Fishing Trip Reminded Brian He Was ‘One of the Boys’Cancer & Caregiving
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How to Cite Asbestos.com’s Article
Kember, L. (2020, October 16). Fishing Trip Reminded Brian He Was ‘One of the Boys’. Asbestos.com. Retrieved January 30, 2023, from https://www.asbestos.com/blog/2013/12/26/fishing-trip-memories/
Kember, Lorraine. "Fishing Trip Reminded Brian He Was ‘One of the Boys’." Asbestos.com, 16 Oct 2020, https://www.asbestos.com/blog/2013/12/26/fishing-trip-memories/.
Kember, Lorraine. "Fishing Trip Reminded Brian He Was ‘One of the Boys’." Asbestos.com. Last modified October 16, 2020. https://www.asbestos.com/blog/2013/12/26/fishing-trip-memories/.
My husband Brian was a simple man who lived an honest life. He worked hard for a living, and loved and supported me and our three children. Brian had no
desire to own a luxurious house or a fancy car. As long as he had a roof over his head, a reliable car and a small boat to go fishing, he was happy.
Brian had two passions in his life: Fishing and cooking. He was a big man with a big appetite, and he enjoyed eating almost any kind of food. His favorite was seafood, and being a keen fisherman, he had more than ample opportunity to indulge himself with any type of fish or shellfish that took his fancy.
He was an excellent cook, and eventually, took over the preparation and cooking of all our main meals. I was more than happy for him to take on this role. He had an endless amount of patience, and spent a great deal of time and effort creating culinary delights for both of us and any family member who visited.
Though all of his meals were amazing, everyone agreed that he truly excelled when it came to his garlic prawns and steak cordon bleu.
This happy situation would have gone on indefinitely had Brian not started to experience shortness of breath, and gone to the doctor to find out why. Subsequent tests revealed that Brian had pleural mesothelioma. He was given a prognosis of three to nine months.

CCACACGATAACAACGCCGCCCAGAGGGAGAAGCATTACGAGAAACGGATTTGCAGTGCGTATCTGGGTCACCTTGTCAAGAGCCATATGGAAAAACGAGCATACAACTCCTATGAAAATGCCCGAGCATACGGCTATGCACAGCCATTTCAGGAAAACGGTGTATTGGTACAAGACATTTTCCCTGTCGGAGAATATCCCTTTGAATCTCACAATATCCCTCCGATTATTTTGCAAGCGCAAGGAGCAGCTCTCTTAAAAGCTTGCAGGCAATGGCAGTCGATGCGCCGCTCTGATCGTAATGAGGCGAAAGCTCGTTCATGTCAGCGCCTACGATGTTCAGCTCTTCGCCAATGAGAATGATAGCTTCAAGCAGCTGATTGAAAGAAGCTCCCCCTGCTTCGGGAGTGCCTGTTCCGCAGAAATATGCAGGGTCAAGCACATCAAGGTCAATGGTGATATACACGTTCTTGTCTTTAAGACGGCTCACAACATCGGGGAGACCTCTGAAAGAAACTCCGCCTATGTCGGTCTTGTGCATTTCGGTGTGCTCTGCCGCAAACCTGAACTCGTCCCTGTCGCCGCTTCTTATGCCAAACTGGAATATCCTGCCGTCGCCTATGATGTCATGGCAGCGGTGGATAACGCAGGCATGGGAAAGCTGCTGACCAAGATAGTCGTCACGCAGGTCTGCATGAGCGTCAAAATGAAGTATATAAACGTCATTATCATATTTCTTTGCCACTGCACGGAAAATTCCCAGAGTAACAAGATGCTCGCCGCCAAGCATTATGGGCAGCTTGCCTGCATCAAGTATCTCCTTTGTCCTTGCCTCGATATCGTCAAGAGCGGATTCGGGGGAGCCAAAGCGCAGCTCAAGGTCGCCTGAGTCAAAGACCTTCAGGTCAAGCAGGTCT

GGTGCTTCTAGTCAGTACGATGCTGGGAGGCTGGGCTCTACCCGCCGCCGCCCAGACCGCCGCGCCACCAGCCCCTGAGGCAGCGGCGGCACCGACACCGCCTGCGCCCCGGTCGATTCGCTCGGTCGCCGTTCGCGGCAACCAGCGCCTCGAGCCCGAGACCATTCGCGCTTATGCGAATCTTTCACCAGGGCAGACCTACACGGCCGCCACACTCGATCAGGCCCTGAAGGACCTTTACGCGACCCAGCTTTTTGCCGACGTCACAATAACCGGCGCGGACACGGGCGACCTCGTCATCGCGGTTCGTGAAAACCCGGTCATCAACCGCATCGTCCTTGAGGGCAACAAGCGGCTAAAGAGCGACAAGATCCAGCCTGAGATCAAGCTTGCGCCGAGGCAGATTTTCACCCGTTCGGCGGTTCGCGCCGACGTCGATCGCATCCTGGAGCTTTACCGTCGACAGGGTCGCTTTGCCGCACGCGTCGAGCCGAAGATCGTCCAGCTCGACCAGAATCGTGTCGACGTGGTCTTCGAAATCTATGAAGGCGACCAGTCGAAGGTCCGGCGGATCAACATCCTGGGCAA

Losing Ability to Swallow Favorite Foods
When Brian was diagnosed with mesothelioma, he was not told anything about the stages of this disease or what symptoms he might experience as it progressed. Several months later, he found himself unable to swallow solid food. This came as a terrible shock to us.
Following an MRI, Brian was informed that his inability to swallow was caused by a tumor pressing against his esophagus, narrowing the opening.
This was a cruel blow to Brian, especially since his appetite was still good. To alleviate this problem, his doctor arranged for him to have a dilatation (stretching of the esophagus). Brian had several of these procedures over the following months.
However, the procedures did not result in Brian being able to swallow solid food, and all of his meals had to be puréed. Understandably, when these types of meals were presented to Brian, they did not tempt his eye or his pallet.
Mesothelioma is a cruel disease. Despite Brian’s inability to swallow solid food, he still craved his favorite meals, and often tried to eat a piece of meat or fish. Every time he did this, it got caught in his throat, and I feared he might choke.
This caused me a great deal of distress, and whenever I witnessed Brian attempting to eat solid food, I found myself chewing my own food to a pulp, while at the same time willing Brian to swallow.
Eventually, Brian had to accept that it was impossible for him to eat solid food and quit trying. Although it was a relief to no longer worry about him choking, his inability to eat the food he loved made my heart ache.
Giving up Food, Fishing